2 Likes

Oh thank you, yes I meant 美味しそう in this case. Thank you for bringing that to my attention.

1 Like

I asked my teacher this and he said it wasn’t the case where something was more certain or not…

Though we can only communicate in Japanese so sometimes we get crossed wires. Seems like his classes always lead to misunderstandings :sweat_smile:

So I asked some Bilingual mothers in a group i’m in and one of the answers really stood out to me.

The basic dictionary reference touches on it but doesn’t hit the nail on the head for me and i’m not exactly sure the degree of certainty comes into it.

Anyway, she said the difference is with そう it is your own feelings often based on your previous experience. よう is based on information from others and is your PERCEPTION. Thats the word that helped to explain it to me, personally.

Thought i’d just share it here in case it helps anyone else in the future :slight_smile:

3 Likes

This topic was a favorite of one of my Japanese professors, and she was vocal about how she felt the Dictionary of Japanese Grammar misrepresented this grammar point (for reference, she had a PhD in Japanese Linguistics and was a native).

Unfortunately, I can’t regurgitate exactly how she explained it to me because it’s been awhile, but there’re a number of factors at play when using 「そう」「よう」「らしい」and a number of other words in the same “category”.

Are you getting the information directly or indirectly? How much conviction do you have about X? How much of your judgment is based on available information vs. your own thoughts?

「そう」is when the information you’re receiving is direct only, and you have a pretty strong conviction about X. In a scenario (which I’ll link below), you’re looking for a book. Your friend suggests going to some bookstore, and when you arrive, you notice that it’s a fairly large store. You think “With a store this big, it’s bound to have my book!” (「大きな本屋ですね。ここならありそうです」).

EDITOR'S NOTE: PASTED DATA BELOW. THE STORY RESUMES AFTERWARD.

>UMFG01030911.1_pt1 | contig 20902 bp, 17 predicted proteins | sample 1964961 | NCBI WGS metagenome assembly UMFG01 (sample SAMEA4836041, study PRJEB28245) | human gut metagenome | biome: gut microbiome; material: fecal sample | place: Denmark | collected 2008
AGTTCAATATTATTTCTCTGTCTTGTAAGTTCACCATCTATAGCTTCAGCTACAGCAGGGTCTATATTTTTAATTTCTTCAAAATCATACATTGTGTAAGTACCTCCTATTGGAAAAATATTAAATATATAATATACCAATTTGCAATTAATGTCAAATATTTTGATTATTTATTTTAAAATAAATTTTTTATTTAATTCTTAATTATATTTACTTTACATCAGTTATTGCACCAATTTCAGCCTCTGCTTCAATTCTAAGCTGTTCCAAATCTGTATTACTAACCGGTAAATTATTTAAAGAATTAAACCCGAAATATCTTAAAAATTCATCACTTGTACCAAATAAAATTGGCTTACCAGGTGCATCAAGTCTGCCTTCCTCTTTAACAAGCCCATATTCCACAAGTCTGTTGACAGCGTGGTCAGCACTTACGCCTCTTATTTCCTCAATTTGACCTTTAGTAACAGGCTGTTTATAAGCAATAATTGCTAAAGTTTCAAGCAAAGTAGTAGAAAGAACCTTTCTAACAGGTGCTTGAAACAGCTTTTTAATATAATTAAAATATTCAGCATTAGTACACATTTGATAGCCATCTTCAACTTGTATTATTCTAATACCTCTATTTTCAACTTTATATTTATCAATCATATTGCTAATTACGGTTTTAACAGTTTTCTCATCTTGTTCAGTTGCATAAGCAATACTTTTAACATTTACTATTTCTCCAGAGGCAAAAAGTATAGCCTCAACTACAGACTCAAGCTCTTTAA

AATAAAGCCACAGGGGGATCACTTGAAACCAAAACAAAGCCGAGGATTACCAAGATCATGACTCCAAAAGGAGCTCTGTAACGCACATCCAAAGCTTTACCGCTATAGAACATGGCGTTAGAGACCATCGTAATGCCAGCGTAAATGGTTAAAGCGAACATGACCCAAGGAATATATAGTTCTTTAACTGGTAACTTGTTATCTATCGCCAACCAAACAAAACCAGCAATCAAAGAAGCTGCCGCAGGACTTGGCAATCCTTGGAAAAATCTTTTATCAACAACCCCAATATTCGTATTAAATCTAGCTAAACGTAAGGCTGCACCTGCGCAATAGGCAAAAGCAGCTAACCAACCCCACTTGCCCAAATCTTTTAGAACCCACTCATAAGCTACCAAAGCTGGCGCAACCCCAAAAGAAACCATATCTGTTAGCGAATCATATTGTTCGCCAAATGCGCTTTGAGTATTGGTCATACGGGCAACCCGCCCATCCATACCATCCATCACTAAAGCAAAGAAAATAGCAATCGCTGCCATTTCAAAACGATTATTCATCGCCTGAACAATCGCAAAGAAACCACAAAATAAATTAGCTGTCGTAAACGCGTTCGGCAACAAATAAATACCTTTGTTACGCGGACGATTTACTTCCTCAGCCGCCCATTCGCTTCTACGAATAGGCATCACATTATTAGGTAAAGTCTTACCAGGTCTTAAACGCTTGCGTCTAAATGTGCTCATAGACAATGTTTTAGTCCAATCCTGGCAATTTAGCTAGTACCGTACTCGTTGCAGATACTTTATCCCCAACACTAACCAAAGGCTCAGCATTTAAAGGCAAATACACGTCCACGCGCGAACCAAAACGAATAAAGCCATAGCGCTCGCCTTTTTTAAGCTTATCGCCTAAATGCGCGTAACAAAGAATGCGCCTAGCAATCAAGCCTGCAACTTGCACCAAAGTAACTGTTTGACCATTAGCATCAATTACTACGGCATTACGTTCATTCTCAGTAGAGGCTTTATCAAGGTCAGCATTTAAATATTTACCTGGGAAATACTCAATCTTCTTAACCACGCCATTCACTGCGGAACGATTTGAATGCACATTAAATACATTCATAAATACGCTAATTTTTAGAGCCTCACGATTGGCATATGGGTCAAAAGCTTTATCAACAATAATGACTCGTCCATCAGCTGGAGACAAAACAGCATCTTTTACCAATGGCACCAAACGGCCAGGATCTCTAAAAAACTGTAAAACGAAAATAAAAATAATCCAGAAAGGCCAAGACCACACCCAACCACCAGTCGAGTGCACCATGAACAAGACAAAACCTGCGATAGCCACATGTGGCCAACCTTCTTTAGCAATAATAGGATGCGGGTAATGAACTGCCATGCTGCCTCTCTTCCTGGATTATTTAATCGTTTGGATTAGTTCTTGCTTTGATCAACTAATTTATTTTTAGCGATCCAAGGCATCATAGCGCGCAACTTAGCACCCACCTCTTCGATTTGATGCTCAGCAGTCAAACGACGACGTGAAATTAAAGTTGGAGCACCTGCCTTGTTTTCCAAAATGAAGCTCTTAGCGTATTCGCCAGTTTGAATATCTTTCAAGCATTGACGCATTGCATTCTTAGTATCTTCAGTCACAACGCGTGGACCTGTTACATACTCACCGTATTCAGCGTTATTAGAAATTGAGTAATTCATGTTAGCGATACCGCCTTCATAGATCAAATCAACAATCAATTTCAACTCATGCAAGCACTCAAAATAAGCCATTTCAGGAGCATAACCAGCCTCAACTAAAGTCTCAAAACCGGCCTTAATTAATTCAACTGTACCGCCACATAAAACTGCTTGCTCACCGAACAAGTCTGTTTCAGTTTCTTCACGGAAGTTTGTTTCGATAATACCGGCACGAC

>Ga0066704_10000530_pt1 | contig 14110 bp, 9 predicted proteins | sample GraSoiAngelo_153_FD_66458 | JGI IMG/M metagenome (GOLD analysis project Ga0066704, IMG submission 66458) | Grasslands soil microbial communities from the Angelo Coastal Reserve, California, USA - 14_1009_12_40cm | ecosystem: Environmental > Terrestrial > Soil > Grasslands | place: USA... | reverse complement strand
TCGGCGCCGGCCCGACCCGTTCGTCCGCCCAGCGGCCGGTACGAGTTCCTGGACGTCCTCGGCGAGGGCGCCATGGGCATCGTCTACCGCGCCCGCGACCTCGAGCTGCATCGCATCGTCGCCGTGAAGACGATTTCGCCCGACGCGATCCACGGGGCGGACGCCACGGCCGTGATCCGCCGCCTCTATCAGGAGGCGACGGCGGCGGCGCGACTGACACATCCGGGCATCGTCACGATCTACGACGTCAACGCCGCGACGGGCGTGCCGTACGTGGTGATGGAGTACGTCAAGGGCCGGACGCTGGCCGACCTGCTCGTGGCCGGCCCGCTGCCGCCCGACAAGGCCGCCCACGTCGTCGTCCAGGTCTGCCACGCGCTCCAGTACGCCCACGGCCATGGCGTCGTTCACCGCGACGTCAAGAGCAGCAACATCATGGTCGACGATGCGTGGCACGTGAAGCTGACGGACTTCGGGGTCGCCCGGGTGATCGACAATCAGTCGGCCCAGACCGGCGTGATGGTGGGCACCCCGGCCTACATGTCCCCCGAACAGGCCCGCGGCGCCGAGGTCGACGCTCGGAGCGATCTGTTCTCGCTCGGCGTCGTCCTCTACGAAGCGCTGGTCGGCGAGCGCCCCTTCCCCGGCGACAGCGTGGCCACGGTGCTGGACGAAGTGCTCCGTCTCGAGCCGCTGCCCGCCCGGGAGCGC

Your friend says 「ええ、たいていの本はあるらしいですよ」, as they have no personal experience with the store, but heard information from someone else. Indirect information + no personal connection to/personal conviction about the content of the information they’re sharing.

After browsing the store for a while, you haven’t found the book, so you say 「いろいろ探しましたが、ないようですね」. You’re still using the available (direct) information you have, but your conviction in finding the book has gone down after searching and coming up empty (you believe less strongly that you’ll find it).

Sorry for the wordy explanation (which I’m not sure even helps), but this link and this link might help. The example I used is in the first link, near the bottom, and both links are in Japanese. There’s also this answer.

I also checked some grammar dictionaries I have and they say somewhat similar things, though not as wordy as the first two links.

TL;DR: It’s based on a bunch of stuff and maybe click the links instead of listening to me.

13 Likes

This topic was automatically closed 365 days after the last reply. New replies are no longer allowed.